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N.Y. Lawmakers Agree on Broad Tenant Protections in Rent Law

Keshia Clukey and Oshrat Carmiel
N.Y. Lawmakers Agree on Broad Tenant Protections in Rent Law

(Bloomberg) -- New York State Senate and Assembly leaders reached an agreement on a package of bills that would be the biggest rewrite of rent regulations in decades, extending protections for tenants, limiting landlords’ ability to raise rents or remove units from regulation, and making the rules permanent.

“These reforms give New Yorkers the strongest tenant protections in history,” Senate Majority Leader Andrea Stewart-Cousins and Assembly Speaker Carl Heastie said in a joint statement. “For too long, power has been tilted in favor of landlords and these measures finally restore equity and extend protections to tenants across the state. These reforms will pass both legislative houses and we are hopeful that the governor will sign them into law. It is the right thing to do.”

The legislation repeals the provisions that allow removal of units from rent stabilization when the rent crosses a high threshold and the unit becomes vacant or the tenant’s income is $200,000 or higher in the preceding two years. It also eliminates the “vacancy bonus” provision that allows a property owner to raise rents as much as 20% each time a unit becomes vacant.

Small Victory

While the package was thought to be a major blow to landlords, they did achieve a small victory, still being allowed to get rent increase for some improvements. It caps the improvement spending at $15,000 over a 15-year period and allows owners to make up to three increases during that time. The increases are temporary for 30 years rather than permanent, and violations must be addressed before they can collect the increase.

The lower house proposed nine bills that would favor renters by eliminating most of the tools landlords of rent-regulated units can use to raise their rents. Though both houses and the governorship are controlled by Democrats, those bills probably wouldn’t have passed in the Senate as proposed, Governor Andrew Cuomo said Tuesday.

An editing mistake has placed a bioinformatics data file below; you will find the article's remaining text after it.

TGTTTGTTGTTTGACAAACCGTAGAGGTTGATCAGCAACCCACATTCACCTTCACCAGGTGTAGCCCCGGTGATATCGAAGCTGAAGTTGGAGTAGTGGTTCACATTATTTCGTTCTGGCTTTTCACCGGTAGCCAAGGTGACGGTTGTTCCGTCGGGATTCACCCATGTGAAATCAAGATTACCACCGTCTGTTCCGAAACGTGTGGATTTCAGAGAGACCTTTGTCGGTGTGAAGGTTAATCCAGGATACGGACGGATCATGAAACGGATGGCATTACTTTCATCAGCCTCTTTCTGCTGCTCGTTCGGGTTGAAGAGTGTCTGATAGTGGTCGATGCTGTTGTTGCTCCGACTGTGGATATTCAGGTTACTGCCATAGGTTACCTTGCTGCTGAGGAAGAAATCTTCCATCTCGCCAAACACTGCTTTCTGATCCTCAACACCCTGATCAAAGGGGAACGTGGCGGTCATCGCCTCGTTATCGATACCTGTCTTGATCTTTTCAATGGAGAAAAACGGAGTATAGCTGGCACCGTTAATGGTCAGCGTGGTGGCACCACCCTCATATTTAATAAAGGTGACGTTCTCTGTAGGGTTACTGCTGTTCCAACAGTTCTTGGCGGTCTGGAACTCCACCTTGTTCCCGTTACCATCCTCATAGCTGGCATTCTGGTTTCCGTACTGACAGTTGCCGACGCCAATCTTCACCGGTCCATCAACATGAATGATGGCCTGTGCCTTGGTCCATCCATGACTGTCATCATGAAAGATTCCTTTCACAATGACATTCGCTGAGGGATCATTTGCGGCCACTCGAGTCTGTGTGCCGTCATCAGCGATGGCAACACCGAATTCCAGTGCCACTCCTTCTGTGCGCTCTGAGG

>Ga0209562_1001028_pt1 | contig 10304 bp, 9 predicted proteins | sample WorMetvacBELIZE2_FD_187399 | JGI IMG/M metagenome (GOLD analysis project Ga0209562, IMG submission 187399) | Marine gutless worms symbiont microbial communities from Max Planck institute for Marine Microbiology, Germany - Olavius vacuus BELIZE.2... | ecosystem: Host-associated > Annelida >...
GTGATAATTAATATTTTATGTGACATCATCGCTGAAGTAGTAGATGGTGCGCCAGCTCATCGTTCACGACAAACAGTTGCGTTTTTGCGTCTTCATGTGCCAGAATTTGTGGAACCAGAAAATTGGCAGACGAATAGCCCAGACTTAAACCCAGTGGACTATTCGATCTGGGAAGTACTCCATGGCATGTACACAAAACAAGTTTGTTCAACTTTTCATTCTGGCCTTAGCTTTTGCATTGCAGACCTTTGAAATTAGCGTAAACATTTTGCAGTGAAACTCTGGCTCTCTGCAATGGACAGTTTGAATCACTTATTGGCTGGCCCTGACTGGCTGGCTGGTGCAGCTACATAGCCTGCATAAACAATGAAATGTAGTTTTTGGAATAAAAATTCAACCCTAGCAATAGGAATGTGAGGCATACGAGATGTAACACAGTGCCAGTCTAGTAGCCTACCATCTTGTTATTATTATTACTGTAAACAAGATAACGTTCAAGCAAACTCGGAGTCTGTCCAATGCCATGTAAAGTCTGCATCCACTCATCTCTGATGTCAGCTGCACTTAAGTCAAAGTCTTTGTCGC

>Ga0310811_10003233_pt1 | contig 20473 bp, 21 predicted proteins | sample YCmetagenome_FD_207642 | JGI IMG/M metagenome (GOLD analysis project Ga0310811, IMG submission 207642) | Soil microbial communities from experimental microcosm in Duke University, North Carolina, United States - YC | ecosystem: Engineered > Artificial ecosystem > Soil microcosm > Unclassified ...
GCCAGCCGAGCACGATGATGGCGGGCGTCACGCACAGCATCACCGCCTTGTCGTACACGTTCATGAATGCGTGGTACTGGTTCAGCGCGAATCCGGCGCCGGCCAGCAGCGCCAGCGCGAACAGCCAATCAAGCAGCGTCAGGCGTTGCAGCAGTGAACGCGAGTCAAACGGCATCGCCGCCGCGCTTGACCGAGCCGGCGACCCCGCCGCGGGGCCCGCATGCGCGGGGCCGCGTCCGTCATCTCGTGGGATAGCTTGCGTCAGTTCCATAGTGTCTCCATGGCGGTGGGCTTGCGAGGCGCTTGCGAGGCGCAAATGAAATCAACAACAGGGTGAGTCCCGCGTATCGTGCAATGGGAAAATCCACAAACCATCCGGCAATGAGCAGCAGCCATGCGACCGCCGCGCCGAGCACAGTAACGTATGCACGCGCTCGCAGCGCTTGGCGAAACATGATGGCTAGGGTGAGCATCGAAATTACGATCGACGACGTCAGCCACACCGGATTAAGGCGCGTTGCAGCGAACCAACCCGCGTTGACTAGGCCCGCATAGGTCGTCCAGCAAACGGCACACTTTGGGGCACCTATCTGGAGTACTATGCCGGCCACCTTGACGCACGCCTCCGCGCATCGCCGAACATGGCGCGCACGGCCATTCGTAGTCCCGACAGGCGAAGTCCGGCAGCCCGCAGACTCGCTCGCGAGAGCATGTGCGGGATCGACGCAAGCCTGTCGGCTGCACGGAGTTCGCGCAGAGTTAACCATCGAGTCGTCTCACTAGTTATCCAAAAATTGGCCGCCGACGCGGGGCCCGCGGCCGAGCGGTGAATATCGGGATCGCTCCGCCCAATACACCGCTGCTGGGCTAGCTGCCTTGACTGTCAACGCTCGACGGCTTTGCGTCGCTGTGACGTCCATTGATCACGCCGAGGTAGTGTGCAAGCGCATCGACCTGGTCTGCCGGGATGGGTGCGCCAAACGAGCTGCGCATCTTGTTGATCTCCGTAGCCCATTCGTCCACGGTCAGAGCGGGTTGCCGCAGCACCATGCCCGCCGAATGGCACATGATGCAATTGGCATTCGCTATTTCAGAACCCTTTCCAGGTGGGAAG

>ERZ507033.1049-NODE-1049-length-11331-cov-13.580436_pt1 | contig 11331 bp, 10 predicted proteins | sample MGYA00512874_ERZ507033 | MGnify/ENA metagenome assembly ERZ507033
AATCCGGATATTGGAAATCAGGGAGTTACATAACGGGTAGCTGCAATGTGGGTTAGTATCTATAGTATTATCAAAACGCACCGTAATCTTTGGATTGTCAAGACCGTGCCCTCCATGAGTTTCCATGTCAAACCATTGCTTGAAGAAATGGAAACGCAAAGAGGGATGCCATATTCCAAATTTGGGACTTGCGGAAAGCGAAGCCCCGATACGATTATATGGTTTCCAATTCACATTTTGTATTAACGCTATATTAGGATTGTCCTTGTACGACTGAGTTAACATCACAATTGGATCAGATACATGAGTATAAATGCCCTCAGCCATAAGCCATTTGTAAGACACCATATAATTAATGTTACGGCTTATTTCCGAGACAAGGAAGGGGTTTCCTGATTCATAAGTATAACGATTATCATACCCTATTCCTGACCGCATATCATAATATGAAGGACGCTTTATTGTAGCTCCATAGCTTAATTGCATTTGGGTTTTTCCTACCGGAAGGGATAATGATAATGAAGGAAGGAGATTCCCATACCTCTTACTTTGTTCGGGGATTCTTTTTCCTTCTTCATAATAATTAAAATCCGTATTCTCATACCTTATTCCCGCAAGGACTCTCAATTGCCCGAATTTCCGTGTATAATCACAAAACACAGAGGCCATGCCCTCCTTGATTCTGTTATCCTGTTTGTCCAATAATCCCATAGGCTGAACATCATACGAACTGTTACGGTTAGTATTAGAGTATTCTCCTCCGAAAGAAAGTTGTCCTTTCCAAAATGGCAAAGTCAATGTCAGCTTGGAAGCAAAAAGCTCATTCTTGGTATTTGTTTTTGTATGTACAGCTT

Tenant advocates say the changes are needed to protect the shrinking supply of affordable housing, while building owners warn lawmakers may make the problem worse by discouraging investment in regulated units. More than half of rental apartments in New York City are covered by some kind of rent regulation.

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“The best bill they can pass, I will sign,” Cuomo said at a news conference earlier on Tuesday. “If they don’t introduce the bill tomorrow, then the law will expire on Saturday. And if you want to hear an explosion in this state, you let the rent control laws expire. So literally, they have until tomorrow.”

Once the legislation is introduced, a vote can be held after three days.

(Adds details on legislation throughout.)

To contact the reporters on this story: Keshia Clukey in Arlington at kclukey@bloomberg.net;Oshrat Carmiel in New York at ocarmiel1@bloomberg.net

To contact the editors responsible for this story: Rob Urban at robprag@bloomberg.net, Josh Friedman

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